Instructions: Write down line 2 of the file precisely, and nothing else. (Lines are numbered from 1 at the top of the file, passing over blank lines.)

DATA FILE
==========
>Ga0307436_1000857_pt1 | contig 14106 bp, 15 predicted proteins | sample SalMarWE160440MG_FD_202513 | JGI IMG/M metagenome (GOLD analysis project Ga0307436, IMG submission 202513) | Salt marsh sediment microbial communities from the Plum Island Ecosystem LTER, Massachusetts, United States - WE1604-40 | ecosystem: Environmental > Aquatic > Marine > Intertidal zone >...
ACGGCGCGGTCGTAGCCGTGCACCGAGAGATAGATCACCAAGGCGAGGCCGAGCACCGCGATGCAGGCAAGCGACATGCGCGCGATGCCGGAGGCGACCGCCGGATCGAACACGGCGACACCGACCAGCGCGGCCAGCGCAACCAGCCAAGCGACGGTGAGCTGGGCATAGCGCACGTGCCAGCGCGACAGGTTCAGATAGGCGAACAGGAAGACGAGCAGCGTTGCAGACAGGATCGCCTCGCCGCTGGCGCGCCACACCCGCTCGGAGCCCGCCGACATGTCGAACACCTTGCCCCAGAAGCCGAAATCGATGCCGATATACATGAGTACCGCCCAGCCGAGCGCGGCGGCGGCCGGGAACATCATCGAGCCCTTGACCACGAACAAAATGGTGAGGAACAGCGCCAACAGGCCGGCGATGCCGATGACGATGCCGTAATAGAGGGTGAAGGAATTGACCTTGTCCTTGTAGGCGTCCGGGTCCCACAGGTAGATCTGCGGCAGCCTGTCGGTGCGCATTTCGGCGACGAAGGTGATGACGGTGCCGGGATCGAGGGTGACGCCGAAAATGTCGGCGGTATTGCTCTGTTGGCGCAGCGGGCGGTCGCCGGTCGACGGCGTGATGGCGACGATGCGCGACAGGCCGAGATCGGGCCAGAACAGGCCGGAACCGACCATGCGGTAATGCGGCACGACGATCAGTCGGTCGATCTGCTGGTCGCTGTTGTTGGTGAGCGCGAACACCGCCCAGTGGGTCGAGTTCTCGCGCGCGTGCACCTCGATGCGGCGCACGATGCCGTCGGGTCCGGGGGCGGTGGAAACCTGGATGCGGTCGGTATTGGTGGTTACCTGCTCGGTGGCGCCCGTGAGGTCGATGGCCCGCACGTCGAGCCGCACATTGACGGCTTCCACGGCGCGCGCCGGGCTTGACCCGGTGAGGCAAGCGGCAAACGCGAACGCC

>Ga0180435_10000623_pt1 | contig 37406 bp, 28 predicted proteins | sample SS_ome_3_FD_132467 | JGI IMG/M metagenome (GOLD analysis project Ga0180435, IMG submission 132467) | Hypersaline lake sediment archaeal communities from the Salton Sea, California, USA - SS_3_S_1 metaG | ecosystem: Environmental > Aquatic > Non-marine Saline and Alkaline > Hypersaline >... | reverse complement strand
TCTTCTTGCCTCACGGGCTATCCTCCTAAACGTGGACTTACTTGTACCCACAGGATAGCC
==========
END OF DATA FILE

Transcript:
ACGGCGCGGTCGTAGCCGTGCACCGAGAGATAGATCACCAAGGCGAGGCCGAGCACCGCGATGCAGGCAAGCGACATGCGCGCGATGCCGGAGGCGACCGCCGGATCGAACACGGCGACACCGACCAGCGCGGCCAGCGCAACCAGCCAAGCGACGGTGAGCTGGGCATAGCGCACGTGCCAGCGCGACAGGTTCAGATAGGCGAACAGGAAGACGAGCAGCGTTGCAGACAGGATCGCCTCGCCGCTGGCGCGCCACACCCGCTCGGAGCCCGCCGACATGTCGAACACCTTGCCCCAGAAGCCGAAATCGATGCCGATATACATGAGTACCGCCCAGCCGAGCGCGGCGGCGGCCGGGAACATCATCGAGCCCTTGACCACGAACAAAATGGTGAGGAACAGCGCCAACAGGCCGGCGATGCCGATGACGATGCCGTAATAGAGGGTGAAGGAATTGACCTTGTCCTTGTAGGCGTCCGGGTCCCACAGGTAGATCTGCGGCAGCCTGTCGGTGCGCATTTCGGCGACGAAGGTGATGACGGTGCCGGGATCGAGGGTGACGCCGAAAATGTCGGCGGTATTGCTCTGTTGGCGCAGCGGGCGGTCGCCGGTCGACGGCGTGATGGCGACGATGCGCGACAGGCCGAGATCGGGCCAGAACAGGCCGGAACCGACCATGCGGTAATGCGGCACGACGATCAGTCGGTCGATCTGCTGGTCGCTGTTGTTGGTGAGCGCGAACACCGCCCAGTGGGTCGAGTTCTCGCGCGCGTGCACCTCGATGCGGCGCACGATGCCGTCGGGTCCGGGGGCGGTGGAAACCTGGATGCGGTCGGTATTGGTGGTTACCTGCTCGGTGGCGCCCGTGAGGTCGATGGCCCGCACGTCGAGCCGCACATTGACGGCTTCCACGGCGCGCGCCGGGCTTGACCCGGTGAGGCAAGCGGCAAACGCGAACGCC